Nevada may soon join a handful of states that require students to pass four credits of math to graduate high school, a move critics say would limit student choice. “I really strongly disagree that four years of math are required for students to be college and career ready,” Jesse Welsh, an assistant superintendent in the Clark County School District, testified at a state education workshop last month. “This is coming from a former math teacher.” The state is planning to revamp graduation requirements for students in the class of 2022, who will be high school freshman in the fall of 2018. At the moment, the plan includes adding one credit apiece of math, science and social studies to current requirements. At a workshop in October, local school officials were expecting State Superintendent Steve Canavero to solicit comments on a plan that would include one additional science or one additional math credit — not both — to the graduation requirements.
By CAITLIN EMMA
The Education Department tonight announced it has approved Michigan’s Every Student Succeeds Act plan. Michigan was among the 16 states and the District of Columbia that submitted plans to federal officials this spring for review and approval. It’s one of the last state plans from that batch to get approved. Federal officials told the state in August that the plan — which is supposed to detail how the state will hold schools accountable for student learning and progress, among other things — was incomplete. In May, Michigan had sent the Education Department a plan that included three possible options for how it will hold schools accountable — and reportedly faced criticism from federal officials for not deciding on one. The state has since decided to ditch an A-F approach to grading schools, instead opting for a “dashboard” of data. Federal officials asked for more information on how that dashboard will look. And the state’s plan had to go through another round of review by a team of experts known as peer reviewers. Michigan submitted a revised plan to the Education Department on Nov. 15, according to the state Department of Education’s website. The website says the “dashboard is currently under development by the Michigan Department of Education. It is expected to be made available to the public by early 2018.” State officials also sought public input this month on the dashboard. There are seven components to the dashboard, each based on a 0-100-point index. When it comes to measuring academic achievement, Michigan says it will seek a waiver allowing the state to include science and social studies in its dashboard, in addition to math and English, as required by the law.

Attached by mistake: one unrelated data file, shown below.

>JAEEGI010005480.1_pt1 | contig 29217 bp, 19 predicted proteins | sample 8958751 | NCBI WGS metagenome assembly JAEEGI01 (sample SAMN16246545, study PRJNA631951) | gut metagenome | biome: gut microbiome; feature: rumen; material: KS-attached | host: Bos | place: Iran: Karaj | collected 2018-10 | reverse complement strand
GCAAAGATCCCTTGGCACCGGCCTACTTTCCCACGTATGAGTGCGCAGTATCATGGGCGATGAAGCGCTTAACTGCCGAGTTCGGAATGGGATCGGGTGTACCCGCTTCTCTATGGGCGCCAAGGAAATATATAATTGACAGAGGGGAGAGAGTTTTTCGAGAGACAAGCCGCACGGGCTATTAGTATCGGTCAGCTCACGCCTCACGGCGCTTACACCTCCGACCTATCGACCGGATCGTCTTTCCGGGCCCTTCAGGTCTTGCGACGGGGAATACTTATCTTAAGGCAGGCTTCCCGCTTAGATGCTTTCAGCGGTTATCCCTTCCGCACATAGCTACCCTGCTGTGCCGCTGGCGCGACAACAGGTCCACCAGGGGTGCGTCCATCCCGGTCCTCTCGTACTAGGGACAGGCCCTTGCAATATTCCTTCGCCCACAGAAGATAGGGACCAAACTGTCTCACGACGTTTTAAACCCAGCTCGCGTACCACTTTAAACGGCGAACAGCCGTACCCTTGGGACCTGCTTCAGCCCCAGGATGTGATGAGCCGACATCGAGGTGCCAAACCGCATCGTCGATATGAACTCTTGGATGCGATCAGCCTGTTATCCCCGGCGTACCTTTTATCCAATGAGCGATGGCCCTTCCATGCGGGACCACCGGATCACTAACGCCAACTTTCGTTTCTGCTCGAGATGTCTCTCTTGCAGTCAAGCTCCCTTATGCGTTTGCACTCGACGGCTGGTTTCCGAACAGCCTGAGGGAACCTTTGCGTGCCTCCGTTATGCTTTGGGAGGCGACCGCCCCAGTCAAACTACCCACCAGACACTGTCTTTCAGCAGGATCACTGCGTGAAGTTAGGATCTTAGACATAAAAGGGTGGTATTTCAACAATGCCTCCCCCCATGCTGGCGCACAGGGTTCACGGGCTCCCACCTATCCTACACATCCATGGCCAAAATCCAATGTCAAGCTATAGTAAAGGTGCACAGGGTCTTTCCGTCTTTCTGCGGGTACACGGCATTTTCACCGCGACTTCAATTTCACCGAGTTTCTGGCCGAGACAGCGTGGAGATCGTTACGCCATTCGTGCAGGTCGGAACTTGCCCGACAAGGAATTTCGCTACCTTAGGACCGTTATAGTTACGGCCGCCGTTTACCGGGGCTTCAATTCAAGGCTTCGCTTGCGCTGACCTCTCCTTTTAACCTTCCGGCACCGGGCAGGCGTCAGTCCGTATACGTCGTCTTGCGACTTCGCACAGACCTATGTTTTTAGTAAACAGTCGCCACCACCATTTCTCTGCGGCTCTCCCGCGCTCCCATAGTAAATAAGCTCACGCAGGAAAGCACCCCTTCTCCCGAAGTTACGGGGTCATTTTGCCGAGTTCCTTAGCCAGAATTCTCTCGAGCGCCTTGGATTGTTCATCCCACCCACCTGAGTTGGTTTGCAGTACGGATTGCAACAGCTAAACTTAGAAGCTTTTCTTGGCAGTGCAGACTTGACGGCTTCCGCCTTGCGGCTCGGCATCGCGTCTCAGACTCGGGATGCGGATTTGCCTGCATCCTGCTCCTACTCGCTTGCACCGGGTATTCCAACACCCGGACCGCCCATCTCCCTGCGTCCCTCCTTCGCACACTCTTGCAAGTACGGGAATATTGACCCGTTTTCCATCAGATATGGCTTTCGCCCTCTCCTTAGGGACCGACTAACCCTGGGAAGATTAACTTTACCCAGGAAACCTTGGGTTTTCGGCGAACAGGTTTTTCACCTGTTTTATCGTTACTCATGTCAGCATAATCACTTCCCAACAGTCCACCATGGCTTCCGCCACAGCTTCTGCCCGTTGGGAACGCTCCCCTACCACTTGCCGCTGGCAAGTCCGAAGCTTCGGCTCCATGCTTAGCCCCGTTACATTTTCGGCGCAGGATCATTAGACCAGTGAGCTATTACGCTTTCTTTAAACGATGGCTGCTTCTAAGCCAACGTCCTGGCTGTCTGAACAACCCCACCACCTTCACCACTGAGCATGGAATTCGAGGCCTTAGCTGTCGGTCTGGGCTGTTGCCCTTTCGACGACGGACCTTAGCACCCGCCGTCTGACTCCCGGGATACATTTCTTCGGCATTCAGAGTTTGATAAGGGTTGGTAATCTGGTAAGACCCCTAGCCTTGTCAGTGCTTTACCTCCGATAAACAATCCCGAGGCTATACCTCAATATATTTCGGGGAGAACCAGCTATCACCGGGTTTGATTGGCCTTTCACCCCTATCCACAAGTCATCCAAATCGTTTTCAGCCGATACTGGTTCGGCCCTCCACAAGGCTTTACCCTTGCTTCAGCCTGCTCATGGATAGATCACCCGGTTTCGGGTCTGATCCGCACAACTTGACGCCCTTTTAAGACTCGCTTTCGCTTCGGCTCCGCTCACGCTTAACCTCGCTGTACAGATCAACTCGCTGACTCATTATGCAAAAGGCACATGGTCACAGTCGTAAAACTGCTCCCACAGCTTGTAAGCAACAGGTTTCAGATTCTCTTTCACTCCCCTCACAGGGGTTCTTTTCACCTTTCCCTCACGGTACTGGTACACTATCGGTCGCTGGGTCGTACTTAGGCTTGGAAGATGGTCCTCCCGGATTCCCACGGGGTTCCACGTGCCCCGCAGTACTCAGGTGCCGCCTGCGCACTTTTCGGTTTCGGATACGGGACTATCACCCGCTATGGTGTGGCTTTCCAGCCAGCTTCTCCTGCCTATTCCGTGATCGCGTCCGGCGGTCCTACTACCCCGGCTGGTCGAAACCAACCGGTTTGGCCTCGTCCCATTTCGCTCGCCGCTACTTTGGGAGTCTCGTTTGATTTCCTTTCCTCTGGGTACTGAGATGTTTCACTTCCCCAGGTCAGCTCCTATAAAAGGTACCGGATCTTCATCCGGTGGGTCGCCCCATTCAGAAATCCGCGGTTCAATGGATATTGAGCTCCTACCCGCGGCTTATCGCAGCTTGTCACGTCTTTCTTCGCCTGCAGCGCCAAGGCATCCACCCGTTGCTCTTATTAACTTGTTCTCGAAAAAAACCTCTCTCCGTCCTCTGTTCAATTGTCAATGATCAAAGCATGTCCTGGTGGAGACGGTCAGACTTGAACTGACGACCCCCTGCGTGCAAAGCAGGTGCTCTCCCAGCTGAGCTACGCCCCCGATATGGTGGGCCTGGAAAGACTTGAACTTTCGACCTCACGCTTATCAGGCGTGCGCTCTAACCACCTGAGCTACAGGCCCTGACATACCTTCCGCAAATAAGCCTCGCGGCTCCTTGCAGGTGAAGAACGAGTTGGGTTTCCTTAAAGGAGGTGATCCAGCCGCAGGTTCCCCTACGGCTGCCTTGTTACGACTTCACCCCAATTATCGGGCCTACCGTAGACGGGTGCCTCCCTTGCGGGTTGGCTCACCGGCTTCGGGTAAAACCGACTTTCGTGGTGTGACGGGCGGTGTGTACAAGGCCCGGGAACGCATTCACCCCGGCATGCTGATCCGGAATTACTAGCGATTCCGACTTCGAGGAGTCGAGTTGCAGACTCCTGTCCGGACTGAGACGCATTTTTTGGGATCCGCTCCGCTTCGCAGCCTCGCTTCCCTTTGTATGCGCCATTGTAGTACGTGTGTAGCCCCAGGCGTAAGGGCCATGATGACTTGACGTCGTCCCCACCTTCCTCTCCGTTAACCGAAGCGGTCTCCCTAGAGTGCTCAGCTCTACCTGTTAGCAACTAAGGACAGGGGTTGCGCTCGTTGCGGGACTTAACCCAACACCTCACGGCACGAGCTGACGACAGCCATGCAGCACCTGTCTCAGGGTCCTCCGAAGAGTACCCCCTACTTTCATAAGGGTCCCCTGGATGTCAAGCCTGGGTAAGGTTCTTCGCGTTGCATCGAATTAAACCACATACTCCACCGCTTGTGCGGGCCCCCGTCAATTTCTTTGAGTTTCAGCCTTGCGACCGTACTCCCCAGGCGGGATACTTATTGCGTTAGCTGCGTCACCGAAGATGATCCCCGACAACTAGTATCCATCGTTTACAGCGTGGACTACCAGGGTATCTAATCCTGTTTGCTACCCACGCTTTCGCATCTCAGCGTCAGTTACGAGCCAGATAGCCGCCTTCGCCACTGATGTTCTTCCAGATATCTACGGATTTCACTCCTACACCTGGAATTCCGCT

RESEARCH AND ANALYSIS
Despite recent evidence suggesting that many public charter schools are improvingoutcomes for students—especially for low-income students of color—broad support for charter schools may be waning. According to one recent poll, support for charter schools among self-described Democrats has fallen over the past year. This decrease in progressive support may be due to a skewed representation of charter schools in the media as well as a conflation of charter schools with ineffective private school vouchers—such as those Secretary of Education Betsy DeVos and the Trump administration champion. However, to simply devalue all charter schools is unreasonable. The highest-quality charters exemplify progressive values and practices, most notably through their foundational principle of providing low-income students of color with equal educationalopportunity and access they may not otherwise have.
Oh those halcyon days of 2010. The nation’s economy was beginning to rise out of the Great Recession, Kesha’s “Tik Tok” stood atop the Billboard charts and Secretary of Education Arne Duncan promised a new generation of standardized tests that would revolutionize the way we assess children’s academic performance. In a now-forgotten speech entitled “Beyond the Bubble Tests,” Duncan announced the Department of Education’s investment in the two Common Core-aligned testing consortia, PARCC and SBAC, with some pretty strong predictions. He said that these assessments would “test students’ ability to read complex text, complete research projects, excel at classroom speaking and listening assignments, and work with digital media” and have students “design products or experiments, to manipulate parameters, run tests, and record data. With the benefit of technology, assessment questions can incorporate audio and video. Problems can be situated in real-world environments, where students perform tasks or include multi-stage scenarios and extended essays.”
It’s been more than 60 years since the Supreme Court, in Brown v. Board of Education, ruled “separate but equal” schools unconstitutional. In that time, school populations have diversified, thanks in large part to an increase in the numbers of Hispanic and Asian students attending U.S. schools. But how closely do America’s traditional public and charter schools look like the communities they serve? And if schools’ student bodies don’t reflect their neighborhoods’ racial makeup, how come?
In “Balancing Act: Schools, Neighborhoods, and Racial Imbalance” (PDF), Grover J. “Russ” Whitehurst, Richard V. Reeves, Nathan Joo, and Pete Rodrigue examine the share of white, black, and Hispanic students at 86,109 public schools—both traditional and charters—across the country and identify schools whose racial imbalance with respect to their surrounding neighborhoods makes them ‘outliers’ within their states.